Where Have All the Real Hobbies Gone?

What do you do in your spare time?

In preparing this blog post, I asked myself the same question. What are my hobbies? What do I do for fun when all the work is done, the family is fed, and the dog is walked? I could tell you I spend my evenings locked away in my elaborate art studio, creating beautiful masterpieces just for the heck of it. I could tell you I sit in my study and write motivational essays that I’ll later publish in prestigious literary magazines. Or I could tell you I crawl into bed at 8:30 every night and snuggle up with a cup of tea and a good book, reading the night away until I fall asleep with a drool-stained book on my face.

But I’d be lying. I don’t do any of those things. Heck, I don’t even like tea.

So, what are my hobbies? I suppose it depends on the definition of the word. Merriam-Webster defines it as a pursuit outside one’s regular occupation engaged in especially for relaxation.

If that’s the case, then I have loads of hobbies. Binge-watching Downton Abbey and Dexter, for example, is pretty much the most relaxing thing I’ve done in the last three months. Scrolling through my Facebook feed before bed every night puts me in a sort of meditative state. And mindlessly double-clicking pictures on Instagram is something I definitely do outside my regular occupation.

But, wait. Why do I feel an incredible sense of guilt building up in my stomach? Why do I suddenly have the urge to toss my phone out the window and run it over with my car?

Those aren’t hobbies, Shelby (Ugh, third person…*cringe*). Those are sorry excuses for hobbies. Facebook, Netflix, Instagram, and Pinterest – they’re time wasters, things we do to distract ourselves from the things we actually need to do, like getting caught up on emails, or organizing that presentation we’re in charge of next week, or doing the dishes. They’re relaxing activities, sure. I suppose one could even argue they’re mildly educational. I did recently learn that Donald Trump has small hands, thanks to my Facebook feed. So there’s that.

What does that say about me, though? I know I’m not alone here. In fact, 31% of millennials and 42% of Baby Boomers rank “watching television” in their top three favorite leisure activities. (Nielsen Data)

Spare-time (1)

Long story short, it says I no longer value my spare time the way I used to. There was a time when my life was chock full of hobbies. I played softball, I drew pictures in my sketchpad, I made jewelry, I wrote in my diary, I painted and sang in a choir and played piano. In college, I played the trumpet, traveled, worked on my blog, exercised, read (for fun, even!) – I did things that put more value in my life, not less.

Today, I can count the number of hobbies I practice on one hand, and three fingers account for technology-related “hobbies.” The other two – running and occasionally practicing calligraphy. I haven’t picked up a paintbrush in months, there are cobwebs on my blog, and I have a stack of unread books on my nightstand. I pin inspirational travel destinations, crafts, paintings, and recipes on my Pinterest board, but don’t ask me how many of those pins I’ve brought to fruition. It’s depressing.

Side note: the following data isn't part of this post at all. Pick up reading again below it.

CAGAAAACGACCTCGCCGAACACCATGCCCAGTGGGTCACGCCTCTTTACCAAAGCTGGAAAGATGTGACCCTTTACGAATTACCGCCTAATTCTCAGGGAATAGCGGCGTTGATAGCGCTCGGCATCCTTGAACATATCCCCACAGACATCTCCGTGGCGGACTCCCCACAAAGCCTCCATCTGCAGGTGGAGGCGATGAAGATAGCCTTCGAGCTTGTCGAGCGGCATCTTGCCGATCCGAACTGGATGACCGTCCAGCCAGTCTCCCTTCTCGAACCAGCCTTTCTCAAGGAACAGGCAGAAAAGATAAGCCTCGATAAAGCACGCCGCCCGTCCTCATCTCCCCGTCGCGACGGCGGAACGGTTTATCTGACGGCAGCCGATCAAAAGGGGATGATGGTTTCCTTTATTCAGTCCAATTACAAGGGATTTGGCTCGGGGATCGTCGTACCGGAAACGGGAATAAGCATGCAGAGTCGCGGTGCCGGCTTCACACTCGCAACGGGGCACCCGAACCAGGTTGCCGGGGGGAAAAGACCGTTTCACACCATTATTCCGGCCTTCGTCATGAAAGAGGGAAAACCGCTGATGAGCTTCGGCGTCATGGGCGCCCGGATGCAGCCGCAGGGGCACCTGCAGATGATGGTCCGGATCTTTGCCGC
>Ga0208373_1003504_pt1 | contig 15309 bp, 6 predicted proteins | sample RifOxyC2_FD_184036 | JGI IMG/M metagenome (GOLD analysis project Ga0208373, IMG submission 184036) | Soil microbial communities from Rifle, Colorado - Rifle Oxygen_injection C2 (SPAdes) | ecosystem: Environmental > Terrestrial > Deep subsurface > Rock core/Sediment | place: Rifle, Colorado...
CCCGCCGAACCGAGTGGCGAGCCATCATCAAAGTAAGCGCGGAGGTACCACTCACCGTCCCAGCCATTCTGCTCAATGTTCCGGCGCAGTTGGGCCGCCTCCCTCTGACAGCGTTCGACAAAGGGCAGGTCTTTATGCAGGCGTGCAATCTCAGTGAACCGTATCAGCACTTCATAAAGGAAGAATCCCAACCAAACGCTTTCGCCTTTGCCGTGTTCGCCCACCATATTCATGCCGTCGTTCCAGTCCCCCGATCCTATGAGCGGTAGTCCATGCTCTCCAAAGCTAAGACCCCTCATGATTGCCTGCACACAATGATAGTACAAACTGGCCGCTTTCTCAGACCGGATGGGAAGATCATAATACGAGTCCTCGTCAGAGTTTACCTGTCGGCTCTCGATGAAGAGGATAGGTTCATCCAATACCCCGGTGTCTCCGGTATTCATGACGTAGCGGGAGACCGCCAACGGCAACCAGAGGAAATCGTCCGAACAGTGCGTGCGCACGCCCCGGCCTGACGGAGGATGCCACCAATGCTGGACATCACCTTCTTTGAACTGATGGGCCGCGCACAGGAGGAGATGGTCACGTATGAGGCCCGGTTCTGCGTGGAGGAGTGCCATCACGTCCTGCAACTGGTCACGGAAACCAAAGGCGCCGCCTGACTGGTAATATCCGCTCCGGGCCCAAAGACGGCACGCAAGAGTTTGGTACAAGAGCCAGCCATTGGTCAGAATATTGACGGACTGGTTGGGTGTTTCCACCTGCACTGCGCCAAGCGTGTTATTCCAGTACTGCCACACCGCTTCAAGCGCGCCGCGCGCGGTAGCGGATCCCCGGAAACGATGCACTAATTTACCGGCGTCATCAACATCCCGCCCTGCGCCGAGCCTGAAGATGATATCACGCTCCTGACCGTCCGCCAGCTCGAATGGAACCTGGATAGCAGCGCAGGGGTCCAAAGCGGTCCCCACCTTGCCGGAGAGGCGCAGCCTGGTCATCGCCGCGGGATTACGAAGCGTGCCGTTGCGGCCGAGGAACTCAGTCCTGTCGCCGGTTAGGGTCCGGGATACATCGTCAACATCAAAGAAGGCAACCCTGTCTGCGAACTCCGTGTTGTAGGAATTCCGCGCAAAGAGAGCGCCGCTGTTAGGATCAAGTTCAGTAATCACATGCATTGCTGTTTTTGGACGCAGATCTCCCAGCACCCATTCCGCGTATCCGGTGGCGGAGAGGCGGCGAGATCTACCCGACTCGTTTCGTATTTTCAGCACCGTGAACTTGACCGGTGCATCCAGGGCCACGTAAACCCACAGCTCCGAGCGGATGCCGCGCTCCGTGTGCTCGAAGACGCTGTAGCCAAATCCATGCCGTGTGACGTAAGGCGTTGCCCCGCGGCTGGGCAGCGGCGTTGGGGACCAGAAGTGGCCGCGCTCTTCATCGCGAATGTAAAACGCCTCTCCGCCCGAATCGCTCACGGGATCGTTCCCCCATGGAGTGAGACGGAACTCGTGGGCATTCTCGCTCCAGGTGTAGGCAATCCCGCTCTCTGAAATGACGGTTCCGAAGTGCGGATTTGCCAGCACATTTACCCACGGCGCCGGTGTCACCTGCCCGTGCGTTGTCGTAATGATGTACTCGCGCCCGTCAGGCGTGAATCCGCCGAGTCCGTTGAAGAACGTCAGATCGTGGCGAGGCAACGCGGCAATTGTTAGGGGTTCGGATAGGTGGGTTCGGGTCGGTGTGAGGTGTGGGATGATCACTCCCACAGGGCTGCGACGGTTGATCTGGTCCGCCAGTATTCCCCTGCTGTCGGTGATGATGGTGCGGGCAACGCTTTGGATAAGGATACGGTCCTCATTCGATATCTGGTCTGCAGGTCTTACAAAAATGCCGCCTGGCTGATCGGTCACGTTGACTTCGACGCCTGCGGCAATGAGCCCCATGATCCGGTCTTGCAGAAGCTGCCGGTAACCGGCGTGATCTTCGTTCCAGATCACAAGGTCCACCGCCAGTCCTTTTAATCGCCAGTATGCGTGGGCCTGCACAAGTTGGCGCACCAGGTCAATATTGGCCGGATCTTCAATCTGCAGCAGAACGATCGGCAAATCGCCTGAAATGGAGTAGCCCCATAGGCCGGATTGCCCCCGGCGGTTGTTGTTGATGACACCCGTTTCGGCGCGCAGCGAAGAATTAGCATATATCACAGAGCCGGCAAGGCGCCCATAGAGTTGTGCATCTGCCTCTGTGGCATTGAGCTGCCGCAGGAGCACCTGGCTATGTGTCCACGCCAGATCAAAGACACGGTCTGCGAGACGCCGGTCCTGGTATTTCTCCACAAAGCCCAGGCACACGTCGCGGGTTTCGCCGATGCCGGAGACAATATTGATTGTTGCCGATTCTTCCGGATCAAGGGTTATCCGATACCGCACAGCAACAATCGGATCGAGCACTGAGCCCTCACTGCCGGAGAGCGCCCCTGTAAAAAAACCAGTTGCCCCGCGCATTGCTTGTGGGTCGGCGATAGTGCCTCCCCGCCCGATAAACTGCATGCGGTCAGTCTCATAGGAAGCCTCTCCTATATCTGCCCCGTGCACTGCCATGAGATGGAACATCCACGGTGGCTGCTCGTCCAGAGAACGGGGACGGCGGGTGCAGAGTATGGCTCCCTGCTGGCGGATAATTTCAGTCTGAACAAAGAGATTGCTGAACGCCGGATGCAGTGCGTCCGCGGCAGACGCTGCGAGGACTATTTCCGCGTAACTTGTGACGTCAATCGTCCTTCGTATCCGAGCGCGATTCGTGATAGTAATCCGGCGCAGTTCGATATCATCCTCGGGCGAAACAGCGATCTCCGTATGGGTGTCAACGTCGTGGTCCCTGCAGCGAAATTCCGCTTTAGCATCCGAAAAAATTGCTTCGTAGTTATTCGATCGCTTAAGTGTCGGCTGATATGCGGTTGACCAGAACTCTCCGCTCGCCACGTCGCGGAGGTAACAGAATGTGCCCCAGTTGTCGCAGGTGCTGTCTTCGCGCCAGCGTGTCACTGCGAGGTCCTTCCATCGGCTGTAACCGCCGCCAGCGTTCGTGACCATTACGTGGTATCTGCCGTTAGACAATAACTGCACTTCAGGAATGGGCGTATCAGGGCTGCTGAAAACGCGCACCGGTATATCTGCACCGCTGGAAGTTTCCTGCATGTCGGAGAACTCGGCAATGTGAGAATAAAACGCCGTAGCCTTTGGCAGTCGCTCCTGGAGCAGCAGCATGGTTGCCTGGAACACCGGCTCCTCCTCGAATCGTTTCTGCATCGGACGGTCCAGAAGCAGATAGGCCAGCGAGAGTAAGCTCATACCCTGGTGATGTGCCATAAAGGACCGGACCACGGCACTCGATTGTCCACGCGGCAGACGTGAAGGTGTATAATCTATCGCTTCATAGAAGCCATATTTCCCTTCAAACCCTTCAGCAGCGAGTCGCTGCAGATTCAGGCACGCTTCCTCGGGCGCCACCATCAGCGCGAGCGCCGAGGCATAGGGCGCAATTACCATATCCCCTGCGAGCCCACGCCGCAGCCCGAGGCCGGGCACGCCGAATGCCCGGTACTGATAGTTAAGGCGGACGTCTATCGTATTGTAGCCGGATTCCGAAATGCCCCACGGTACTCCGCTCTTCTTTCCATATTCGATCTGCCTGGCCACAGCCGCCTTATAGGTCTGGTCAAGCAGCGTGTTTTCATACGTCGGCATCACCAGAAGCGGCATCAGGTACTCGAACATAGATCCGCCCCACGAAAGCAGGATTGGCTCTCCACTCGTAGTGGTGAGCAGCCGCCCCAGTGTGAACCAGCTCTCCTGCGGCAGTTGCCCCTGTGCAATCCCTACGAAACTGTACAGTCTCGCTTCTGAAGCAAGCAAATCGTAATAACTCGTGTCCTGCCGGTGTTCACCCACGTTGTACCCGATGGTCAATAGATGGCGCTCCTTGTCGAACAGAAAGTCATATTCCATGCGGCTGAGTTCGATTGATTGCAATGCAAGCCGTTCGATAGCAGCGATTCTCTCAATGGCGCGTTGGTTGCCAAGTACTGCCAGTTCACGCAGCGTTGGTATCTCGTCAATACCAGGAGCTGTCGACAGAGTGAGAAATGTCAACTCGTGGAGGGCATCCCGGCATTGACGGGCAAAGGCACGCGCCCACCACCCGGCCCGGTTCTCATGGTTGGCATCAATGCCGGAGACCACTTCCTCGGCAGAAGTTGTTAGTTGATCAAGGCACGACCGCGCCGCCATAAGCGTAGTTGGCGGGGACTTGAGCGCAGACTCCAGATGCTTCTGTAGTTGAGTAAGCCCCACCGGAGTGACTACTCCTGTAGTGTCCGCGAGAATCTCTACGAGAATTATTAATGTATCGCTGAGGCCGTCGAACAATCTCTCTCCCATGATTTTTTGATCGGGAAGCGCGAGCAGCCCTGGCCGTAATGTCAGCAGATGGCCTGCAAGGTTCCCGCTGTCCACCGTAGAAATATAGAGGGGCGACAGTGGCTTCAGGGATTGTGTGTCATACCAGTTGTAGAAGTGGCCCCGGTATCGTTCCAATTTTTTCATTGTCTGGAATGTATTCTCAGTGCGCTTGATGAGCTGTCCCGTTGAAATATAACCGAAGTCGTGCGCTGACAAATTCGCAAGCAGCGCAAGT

I watch tv because it’s easy (and cheap). I’ve grown lazy, idle, and uninterested. I’ve succumbed to the surplus amount of information and “entertainment” my television and iPhone screen have to offer, and I’m not okay with it.

I realize this blog post probably makes me sound like a Luddite, someone who wants to discredit the importance of technology and whatnot. That couldn’t be further from the truth. Digital devices and social networking are critical innovators in our society. I get that. But the fact that a large portion of us are allowing it to consume so much of our lives, so much that we no longer have time for fulfilling hobbies, is a frightening reality.

Hobbies – genuine hobbies – are what make us better individuals, better friends, better husbands and wives, better coworkers, better people. Hobbies are what make us interested in the world around us. They give us passion, something to wake up for in the morning. Studies have shown that employees who practice creative hobbies at home show better job performance at work, increasing career satisfaction and overall quality of life.

In a particular study, Dr. Kevin Eschleman studied the way creative hobbies influenced the lives of over 400 employees. Based on his results, he stated, “… organizations may benefit from encouraging employees to consider creative activities in their efforts to recover from work. Creative activities are likely to provide valuable experiences of mastery and control, but may also provide employees experiences of discovery that uniquely influence performance-related outcomes.” (Eschleman et al., 2014)

If that’s not enough motivation to put down our phones and explore our creative intuitions, I don’t know what is.

So, get out there, dip your toes in something wholesome. Try a new hobby or pick up a few old ones. Go fly fishing in a river, arrange a weekly knitting group with your girlfriends, brew beer in your basement, learn how to golf, go hiking in a national park, paint or draw or sing or create music or collect stamps or fill-in-the-blank. Or choose something from this list, or this one, or this one, or maybe this one.

There’s no shortage on hobbies; there’s a shortage on our willingness to do them.

I’m not saying you should cancel your Netflix subscription or cut down on your cell phone storage. Spending an evening on the couch with a glass of wine and your favorite TV show is a necessary form of relaxationThe next day, put down the remote, turn off your phone, and shut down the Xbox. Then, go spend some time with your creativity and be deeply interested in something. You might learn a thing or two about yourself.

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